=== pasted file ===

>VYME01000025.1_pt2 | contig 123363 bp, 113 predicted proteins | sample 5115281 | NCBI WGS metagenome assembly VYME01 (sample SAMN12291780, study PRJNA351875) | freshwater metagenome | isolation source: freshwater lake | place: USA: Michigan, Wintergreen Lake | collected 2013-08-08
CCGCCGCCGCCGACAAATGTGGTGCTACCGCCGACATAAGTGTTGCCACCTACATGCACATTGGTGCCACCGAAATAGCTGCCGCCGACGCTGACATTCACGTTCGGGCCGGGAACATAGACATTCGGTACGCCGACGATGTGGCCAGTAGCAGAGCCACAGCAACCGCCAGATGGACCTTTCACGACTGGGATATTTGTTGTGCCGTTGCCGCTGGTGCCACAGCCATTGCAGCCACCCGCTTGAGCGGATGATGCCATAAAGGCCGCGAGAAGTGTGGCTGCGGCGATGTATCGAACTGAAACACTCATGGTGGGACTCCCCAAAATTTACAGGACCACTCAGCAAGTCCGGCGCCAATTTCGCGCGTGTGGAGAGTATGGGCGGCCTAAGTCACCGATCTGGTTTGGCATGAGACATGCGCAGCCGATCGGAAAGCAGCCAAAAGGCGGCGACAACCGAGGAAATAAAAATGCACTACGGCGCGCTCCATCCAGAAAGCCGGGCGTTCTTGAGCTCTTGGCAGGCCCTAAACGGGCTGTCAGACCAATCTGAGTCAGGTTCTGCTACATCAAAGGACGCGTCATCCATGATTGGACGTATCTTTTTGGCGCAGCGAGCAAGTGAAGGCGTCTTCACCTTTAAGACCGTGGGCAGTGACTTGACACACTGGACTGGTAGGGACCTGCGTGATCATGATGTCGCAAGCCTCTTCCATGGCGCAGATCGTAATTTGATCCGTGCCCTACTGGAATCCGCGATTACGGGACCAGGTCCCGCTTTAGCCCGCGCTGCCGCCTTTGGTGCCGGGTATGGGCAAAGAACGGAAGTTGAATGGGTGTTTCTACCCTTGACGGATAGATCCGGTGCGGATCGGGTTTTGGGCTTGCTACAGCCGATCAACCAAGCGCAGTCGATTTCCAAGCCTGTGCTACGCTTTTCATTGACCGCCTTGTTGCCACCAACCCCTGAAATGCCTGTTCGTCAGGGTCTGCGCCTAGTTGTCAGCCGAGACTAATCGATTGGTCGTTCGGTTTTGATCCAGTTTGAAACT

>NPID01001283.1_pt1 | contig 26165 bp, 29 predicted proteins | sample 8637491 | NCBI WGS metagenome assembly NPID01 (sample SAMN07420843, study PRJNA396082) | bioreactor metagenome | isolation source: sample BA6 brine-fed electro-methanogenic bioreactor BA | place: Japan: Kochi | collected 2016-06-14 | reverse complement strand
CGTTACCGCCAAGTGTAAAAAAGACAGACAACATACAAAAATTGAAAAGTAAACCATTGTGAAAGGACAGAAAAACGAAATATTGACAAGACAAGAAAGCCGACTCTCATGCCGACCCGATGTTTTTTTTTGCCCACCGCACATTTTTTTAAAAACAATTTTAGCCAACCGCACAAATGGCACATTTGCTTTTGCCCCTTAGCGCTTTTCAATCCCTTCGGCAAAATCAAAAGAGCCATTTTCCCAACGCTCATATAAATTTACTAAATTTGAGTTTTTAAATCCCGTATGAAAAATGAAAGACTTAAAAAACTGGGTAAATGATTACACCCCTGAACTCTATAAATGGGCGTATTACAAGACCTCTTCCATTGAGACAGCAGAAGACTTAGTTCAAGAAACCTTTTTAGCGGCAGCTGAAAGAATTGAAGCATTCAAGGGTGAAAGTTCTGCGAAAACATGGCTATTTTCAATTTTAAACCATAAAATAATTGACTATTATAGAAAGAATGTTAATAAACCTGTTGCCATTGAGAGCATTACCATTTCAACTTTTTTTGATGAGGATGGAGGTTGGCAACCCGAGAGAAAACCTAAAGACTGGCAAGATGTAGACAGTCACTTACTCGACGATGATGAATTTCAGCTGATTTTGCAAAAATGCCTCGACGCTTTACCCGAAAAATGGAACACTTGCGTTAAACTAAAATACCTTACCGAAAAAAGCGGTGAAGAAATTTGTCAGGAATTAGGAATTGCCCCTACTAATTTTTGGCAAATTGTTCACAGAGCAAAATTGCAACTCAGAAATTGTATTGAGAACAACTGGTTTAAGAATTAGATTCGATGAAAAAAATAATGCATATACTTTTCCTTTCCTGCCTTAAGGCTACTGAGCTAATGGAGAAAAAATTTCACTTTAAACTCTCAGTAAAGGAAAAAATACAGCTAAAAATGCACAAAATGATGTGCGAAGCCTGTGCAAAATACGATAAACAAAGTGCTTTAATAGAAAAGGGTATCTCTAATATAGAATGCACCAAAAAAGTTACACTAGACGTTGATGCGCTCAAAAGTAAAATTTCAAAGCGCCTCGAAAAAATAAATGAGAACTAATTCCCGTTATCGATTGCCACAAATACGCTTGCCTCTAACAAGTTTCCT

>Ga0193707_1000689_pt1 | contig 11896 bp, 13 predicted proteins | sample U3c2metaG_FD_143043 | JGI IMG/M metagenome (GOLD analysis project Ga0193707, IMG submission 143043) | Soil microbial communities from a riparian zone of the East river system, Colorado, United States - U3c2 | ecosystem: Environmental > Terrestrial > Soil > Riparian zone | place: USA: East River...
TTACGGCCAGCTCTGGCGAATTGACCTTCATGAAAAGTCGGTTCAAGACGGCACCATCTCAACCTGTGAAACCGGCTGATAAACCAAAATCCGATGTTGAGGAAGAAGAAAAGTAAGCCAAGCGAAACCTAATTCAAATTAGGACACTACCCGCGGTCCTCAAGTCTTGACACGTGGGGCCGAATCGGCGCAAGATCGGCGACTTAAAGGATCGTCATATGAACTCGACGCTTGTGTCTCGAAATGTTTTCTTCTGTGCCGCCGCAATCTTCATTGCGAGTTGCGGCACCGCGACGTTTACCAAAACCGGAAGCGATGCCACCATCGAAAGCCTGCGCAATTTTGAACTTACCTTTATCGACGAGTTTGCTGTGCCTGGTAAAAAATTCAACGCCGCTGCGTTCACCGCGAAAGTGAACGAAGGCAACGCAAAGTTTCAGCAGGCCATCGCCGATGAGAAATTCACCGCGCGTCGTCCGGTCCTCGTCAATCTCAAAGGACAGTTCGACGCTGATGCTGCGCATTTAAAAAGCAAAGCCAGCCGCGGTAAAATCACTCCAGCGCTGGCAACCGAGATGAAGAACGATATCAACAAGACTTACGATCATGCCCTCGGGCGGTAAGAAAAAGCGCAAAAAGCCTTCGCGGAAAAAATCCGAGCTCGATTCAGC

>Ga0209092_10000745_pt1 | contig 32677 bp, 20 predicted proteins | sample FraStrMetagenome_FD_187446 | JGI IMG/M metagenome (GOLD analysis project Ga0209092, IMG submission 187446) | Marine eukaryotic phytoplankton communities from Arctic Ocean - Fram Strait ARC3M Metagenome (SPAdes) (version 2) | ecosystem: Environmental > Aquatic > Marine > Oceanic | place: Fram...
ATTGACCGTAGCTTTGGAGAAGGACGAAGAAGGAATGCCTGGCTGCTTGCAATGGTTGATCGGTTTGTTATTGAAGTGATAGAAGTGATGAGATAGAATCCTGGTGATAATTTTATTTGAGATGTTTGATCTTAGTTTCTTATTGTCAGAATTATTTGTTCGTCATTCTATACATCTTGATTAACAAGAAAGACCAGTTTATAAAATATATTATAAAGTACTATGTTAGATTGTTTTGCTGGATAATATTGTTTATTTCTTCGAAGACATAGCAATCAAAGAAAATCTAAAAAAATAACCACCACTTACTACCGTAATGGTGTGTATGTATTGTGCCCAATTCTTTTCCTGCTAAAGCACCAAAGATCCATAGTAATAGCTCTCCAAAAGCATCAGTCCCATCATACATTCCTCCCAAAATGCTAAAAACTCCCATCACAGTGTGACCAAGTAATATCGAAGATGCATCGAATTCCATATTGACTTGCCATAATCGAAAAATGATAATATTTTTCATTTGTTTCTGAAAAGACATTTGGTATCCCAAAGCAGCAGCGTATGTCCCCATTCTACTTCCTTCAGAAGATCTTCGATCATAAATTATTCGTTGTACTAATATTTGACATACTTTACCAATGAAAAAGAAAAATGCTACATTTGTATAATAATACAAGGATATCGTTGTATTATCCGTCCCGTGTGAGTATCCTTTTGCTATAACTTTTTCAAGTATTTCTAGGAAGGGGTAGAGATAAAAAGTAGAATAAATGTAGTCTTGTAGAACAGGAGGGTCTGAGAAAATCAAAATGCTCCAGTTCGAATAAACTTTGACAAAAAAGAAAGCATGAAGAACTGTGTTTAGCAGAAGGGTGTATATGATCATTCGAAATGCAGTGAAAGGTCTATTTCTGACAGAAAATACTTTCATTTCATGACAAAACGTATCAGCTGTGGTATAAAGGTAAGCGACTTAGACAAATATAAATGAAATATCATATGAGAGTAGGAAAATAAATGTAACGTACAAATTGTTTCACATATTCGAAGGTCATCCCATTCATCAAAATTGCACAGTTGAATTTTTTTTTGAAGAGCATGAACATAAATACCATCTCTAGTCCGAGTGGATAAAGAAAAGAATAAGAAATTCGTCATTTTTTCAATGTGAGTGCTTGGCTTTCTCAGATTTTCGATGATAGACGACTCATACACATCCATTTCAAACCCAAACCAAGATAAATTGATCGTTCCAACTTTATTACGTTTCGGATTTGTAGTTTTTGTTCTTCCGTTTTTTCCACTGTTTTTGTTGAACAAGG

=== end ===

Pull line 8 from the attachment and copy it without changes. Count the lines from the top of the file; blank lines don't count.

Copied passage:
ATTGACCGTAGCTTTGGAGAAGGACGAAGAAGGAATGCCTGGCTGCTTGCAATGGTTGATCGGTTTGTTATTGAAGTGATAGAAGTGATGAGATAGAATCCTGGTGATAATTTTATTTGAGATGTTTGATCTTAGTTTCTTATTGTCAGAATTATTTGTTCGTCATTCTATACATCTTGATTAACAAGAAAGACCAGTTTATAAAATATATTATAAAGTACTATGTTAGATTGTTTTGCTGGATAATATTGTTTATTTCTTCGAAGACATAGCAATCAAAGAAAATCTAAAAAAATAACCACCACTTACTACCGTAATGGTGTGTATGTATTGTGCCCAATTCTTTTCCTGCTAAAGCACCAAAGATCCATAGTAATAGCTCTCCAAAAGCATCAGTCCCATCATACATTCCTCCCAAAATGCTAAAAACTCCCATCACAGTGTGACCAAGTAATATCGAAGATGCATCGAATTCCATATTGACTTGCCATAATCGAAAAATGATAATATTTTTCATTTGTTTCTGAAAAGACATTTGGTATCCCAAAGCAGCAGCGTATGTCCCCATTCTACTTCCTTCAGAAGATCTTCGATCATAAATTATTCGTTGTACTAATATTTGACATACTTTACCAATGAAAAAGAAAAATGCTACATTTGTATAATAATACAAGGATATCGTTGTATTATCCGTCCCGTGTGAGTATCCTTTTGCTATAACTTTTTCAAGTATTTCTAGGAAGGGGTAGAGATAAAAAGTAGAATAAATGTAGTCTTGTAGAACAGGAGGGTCTGAGAAAATCAAAATGCTCCAGTTCGAATAAACTTTGACAAAAAAGAAAGCATGAAGAACTGTGTTTAGCAGAAGGGTGTATATGATCATTCGAAATGCAGTGAAAGGTCTATTTCTGACAGAAAATACTTTCATTTCATGACAAAACGTATCAGCTGTGGTATAAAGGTAAGCGACTTAGACAAATATAAATGAAATATCATATGAGAGTAGGAAAATAAATGTAACGTACAAATTGTTTCACATATTCGAAGGTCATCCCATTCATCAAAATTGCACAGTTGAATTTTTTTTTGAAGAGCATGAACATAAATACCATCTCTAGTCCGAGTGGATAAAGAAAAGAATAAGAAATTCGTCATTTTTTCAATGTGAGTGCTTGGCTTTCTCAGATTTTCGATGATAGACGACTCATACACATCCATTTCAAACCCAAACCAAGATAAATTGATCGTTCCAACTTTATTACGTTTCGGATTTGTAGTTTTTGTTCTTCCGTTTTTTCCACTGTTTTTGTTGAACAAGG